This is the week of the furrowed brow. Tony Blair's forehead has been working late into the night, crinkling, wrinkling and scrunching up as he battles with how he can marry his party and his conscience with an argument for the invasion of Iraq. Whether or not we agree with his pro-American stance, we almost all believe he is genuinely wrestling with a personal predicament. His furrowed forehead tells us so.
Contrast the hardworking forehead of our PM with that of foreign secretary Jack Straw. The latter displays a distinct absence of corrugation, lending Straw a certain lack of seriousness and contemplation. Doesn't he realise the significance of the situation he is leading us into? Without evidence of furrows, we simply don't believe he's even aware of any moral quandaries.
The forehead is the map of the mind, and a furrowed brow is a reliable outer sign of inner thought. Try really concentrating without furrowing your brows - it's almost impossible. The forehead's activator is the corrugator muscle, which lowers the brows and pulls them together, causing a frown. Charles Darwin, in The Expression of Emotion in Man and Animals, accurately called the corrugator the "muscle of difficulty": frowning occurs when we are faced with many different challenges, mental and physical.
In our assessment of someone's character, not only the movement but the size of the forehead matters. The forehead is formed by the frontal bone of the skull, accommodating the frontal lobes of the brain. An imposing forehead not only shows depth of thought but also implies great intelligence. The prophet Mohammed's forehead was said to be large and prominent. One of the most venerated foreheads belonged to the poet WH Auden; it was impressively channelled, like a beautiful old tree. In the tradition of well-bred intellectuals, modern philosopher Alain de Botton also has a very high forehead. It's as if he's superhuman: brainy aliens are always imagined with grossly extended foreheads. Conversely, shortened foreheads are associated with a primitive species of humanity, such as Neanderthal man. Portraying someone with a low forehead was a way to display their ignorance and criminal tendencies; cartoons of the Irish in 19th-century magazines drew them with short brows, making them seem stupid and dishonest.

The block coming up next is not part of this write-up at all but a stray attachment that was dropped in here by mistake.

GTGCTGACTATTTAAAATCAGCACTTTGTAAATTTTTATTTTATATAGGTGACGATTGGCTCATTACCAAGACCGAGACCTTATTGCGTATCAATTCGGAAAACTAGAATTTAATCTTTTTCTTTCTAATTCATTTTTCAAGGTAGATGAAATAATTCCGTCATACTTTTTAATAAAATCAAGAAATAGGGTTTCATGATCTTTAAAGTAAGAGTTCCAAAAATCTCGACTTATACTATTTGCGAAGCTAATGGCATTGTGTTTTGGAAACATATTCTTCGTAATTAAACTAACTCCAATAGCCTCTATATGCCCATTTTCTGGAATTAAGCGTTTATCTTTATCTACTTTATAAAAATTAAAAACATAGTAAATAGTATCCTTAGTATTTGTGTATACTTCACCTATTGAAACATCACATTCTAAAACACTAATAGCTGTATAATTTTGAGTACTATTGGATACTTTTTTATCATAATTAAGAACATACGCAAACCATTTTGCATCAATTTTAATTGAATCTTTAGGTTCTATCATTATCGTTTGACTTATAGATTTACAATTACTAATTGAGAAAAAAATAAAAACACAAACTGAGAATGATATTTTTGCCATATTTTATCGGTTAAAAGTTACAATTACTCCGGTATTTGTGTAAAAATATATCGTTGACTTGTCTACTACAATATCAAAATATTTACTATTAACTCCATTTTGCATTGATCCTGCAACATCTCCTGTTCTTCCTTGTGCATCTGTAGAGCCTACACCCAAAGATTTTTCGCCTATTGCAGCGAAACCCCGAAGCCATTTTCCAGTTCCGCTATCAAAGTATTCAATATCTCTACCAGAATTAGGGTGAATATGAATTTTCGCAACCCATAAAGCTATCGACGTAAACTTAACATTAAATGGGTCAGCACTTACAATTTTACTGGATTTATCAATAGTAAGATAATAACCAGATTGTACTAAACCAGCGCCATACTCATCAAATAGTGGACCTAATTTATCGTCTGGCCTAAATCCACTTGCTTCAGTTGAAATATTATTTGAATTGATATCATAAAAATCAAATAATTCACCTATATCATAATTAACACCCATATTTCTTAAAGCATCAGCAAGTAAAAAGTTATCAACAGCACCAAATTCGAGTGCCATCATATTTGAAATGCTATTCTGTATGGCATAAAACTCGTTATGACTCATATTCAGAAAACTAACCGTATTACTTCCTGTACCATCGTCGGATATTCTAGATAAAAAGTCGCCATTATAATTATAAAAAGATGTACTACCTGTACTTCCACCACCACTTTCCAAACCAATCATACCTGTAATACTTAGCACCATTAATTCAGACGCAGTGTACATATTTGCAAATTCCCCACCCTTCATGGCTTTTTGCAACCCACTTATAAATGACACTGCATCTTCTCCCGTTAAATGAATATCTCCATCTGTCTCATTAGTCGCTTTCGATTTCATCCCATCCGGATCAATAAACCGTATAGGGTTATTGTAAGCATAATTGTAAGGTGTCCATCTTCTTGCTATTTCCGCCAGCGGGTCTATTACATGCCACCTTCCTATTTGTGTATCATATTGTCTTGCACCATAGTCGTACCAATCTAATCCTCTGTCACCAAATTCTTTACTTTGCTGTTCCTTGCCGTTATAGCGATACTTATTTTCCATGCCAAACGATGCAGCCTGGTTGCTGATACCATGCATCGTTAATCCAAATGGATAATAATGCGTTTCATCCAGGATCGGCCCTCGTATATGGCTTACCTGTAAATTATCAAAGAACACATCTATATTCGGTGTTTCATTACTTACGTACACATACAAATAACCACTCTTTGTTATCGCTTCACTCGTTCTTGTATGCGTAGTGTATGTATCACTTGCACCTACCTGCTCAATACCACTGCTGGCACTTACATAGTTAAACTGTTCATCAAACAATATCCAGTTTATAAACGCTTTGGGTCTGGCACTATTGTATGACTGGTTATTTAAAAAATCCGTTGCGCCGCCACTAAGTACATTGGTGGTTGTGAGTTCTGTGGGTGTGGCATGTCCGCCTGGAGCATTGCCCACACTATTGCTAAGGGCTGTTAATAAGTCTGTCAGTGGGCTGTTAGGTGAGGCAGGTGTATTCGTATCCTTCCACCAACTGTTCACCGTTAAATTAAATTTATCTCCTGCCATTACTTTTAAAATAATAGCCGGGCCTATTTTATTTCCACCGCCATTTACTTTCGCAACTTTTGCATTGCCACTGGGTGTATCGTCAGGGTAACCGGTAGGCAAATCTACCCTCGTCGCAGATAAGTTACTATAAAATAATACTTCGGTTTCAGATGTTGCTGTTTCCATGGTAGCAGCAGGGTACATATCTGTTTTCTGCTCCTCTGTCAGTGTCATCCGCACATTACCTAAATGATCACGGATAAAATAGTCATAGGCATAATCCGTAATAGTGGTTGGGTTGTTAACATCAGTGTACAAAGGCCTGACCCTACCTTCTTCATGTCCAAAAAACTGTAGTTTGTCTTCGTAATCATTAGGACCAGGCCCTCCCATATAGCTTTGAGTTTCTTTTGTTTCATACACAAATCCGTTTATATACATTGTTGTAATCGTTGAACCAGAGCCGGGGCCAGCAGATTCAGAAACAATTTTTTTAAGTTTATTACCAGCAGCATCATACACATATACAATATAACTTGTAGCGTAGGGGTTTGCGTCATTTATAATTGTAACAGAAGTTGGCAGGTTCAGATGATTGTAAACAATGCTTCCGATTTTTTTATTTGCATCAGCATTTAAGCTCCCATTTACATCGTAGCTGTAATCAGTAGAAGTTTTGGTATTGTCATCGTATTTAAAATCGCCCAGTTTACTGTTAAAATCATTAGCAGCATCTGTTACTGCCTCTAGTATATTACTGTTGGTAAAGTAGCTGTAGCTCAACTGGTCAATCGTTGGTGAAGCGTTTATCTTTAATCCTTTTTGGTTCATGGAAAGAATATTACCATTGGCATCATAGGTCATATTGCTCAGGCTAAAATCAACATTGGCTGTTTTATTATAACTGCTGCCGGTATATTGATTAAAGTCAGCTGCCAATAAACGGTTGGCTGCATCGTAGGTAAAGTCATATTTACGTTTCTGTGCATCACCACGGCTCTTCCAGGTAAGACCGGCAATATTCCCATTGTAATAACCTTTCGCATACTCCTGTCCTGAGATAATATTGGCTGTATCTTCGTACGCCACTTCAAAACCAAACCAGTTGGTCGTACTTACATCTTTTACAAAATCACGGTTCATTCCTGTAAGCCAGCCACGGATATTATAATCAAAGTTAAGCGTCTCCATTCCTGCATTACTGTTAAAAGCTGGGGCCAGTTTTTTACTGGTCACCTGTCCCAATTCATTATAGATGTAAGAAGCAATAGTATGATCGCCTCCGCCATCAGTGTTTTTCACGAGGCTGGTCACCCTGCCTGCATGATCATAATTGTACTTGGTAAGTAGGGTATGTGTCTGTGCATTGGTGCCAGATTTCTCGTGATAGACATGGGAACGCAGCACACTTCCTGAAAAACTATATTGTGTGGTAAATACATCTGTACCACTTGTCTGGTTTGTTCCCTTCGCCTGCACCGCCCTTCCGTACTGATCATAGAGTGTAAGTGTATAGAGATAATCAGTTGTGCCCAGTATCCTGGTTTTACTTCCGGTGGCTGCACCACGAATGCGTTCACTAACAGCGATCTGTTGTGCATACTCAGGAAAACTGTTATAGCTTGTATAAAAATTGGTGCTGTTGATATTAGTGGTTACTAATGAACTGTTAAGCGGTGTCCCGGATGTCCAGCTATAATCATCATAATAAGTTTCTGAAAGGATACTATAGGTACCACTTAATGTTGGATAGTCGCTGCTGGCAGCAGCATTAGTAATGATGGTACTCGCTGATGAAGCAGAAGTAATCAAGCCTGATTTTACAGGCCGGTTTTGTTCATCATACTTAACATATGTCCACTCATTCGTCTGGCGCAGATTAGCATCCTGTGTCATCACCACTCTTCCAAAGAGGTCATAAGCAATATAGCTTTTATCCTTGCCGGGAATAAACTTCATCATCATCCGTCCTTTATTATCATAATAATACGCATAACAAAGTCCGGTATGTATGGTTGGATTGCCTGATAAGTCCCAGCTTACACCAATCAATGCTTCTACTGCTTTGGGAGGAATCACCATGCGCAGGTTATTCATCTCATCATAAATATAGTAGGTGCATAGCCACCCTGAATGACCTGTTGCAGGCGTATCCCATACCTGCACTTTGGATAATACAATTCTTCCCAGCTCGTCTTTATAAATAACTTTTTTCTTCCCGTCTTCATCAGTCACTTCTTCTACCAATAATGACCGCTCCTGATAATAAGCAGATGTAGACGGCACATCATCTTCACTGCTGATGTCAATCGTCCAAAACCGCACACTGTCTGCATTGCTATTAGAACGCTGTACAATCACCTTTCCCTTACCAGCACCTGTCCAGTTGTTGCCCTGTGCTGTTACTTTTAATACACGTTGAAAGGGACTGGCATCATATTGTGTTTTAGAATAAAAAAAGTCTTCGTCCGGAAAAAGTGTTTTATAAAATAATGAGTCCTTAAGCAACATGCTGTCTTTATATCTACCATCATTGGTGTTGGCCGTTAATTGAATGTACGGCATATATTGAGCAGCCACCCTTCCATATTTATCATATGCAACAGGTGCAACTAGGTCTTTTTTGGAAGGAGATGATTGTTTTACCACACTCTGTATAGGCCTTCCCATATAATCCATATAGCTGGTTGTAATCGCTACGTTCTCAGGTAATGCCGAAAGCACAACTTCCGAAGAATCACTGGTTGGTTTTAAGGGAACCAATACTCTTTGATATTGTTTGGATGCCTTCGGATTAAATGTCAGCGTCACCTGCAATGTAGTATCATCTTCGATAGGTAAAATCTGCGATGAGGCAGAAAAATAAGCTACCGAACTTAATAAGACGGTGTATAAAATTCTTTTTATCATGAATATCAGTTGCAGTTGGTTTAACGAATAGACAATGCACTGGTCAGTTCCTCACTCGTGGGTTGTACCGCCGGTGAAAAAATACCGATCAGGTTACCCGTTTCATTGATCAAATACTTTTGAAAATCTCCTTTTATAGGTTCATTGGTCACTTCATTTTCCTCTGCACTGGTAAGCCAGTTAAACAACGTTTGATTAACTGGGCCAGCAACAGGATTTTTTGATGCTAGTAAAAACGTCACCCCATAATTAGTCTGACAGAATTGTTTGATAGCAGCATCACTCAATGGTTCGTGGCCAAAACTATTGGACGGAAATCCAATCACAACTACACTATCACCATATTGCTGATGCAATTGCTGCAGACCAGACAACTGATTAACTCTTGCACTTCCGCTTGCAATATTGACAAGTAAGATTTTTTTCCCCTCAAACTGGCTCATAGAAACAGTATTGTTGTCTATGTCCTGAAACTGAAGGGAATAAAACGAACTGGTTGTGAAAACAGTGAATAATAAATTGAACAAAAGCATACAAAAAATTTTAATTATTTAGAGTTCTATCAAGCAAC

But prominent foreheads aren't always considered desirable. As a girl growing up, my mother often used to reprimand me: "Don't frown, darling. It'll ruin you." Men may be deemed attractive by having expression above their eyes (actor Jack Nicholson's eyebrows are celebrated for their hyperactivity), but women should be smooth browed, suggesting calmness. That is, presumably, Botox's huge appeal. This new cosmetic drug, injected into the forehead, paralyses the muscles so you simply cannot form a frown anymore. Hollywood agents are complaining that actors now have a limited range of expression due to an overindulgence in these jabs.
It is tempting to see Botox as part of a long tradition of anointing the brow with magical potions. Women in Ancient Egypt tattooed henna designs on their temples. Christian baptism usually involved pouring the baptismal water over the forehead, a sacred spot. Roman Catholics receive the mark of the cross on their foreheads on Ash Wednesday. In Hindu tradition, the centre of the forehead is the location of the third eye, and considered a place of spiritual insight. Muslims touch their foreheads to the floor when bowing towards Mecca.
Straw neither touches his brow nor has been Botoxed, but he might as well have been for all his forehead reveals. Other politicians are outshining him; even former foreign secretary Robin Cook, with his protuberant brow, is coming to the fore as a person of principle. And Blair's personal and political battles in the Middle East are clearly written not in, but above his eyes.
The corrugator says it all. If you want to know a politician's moral character, don't read their lips. Look at their foreheads.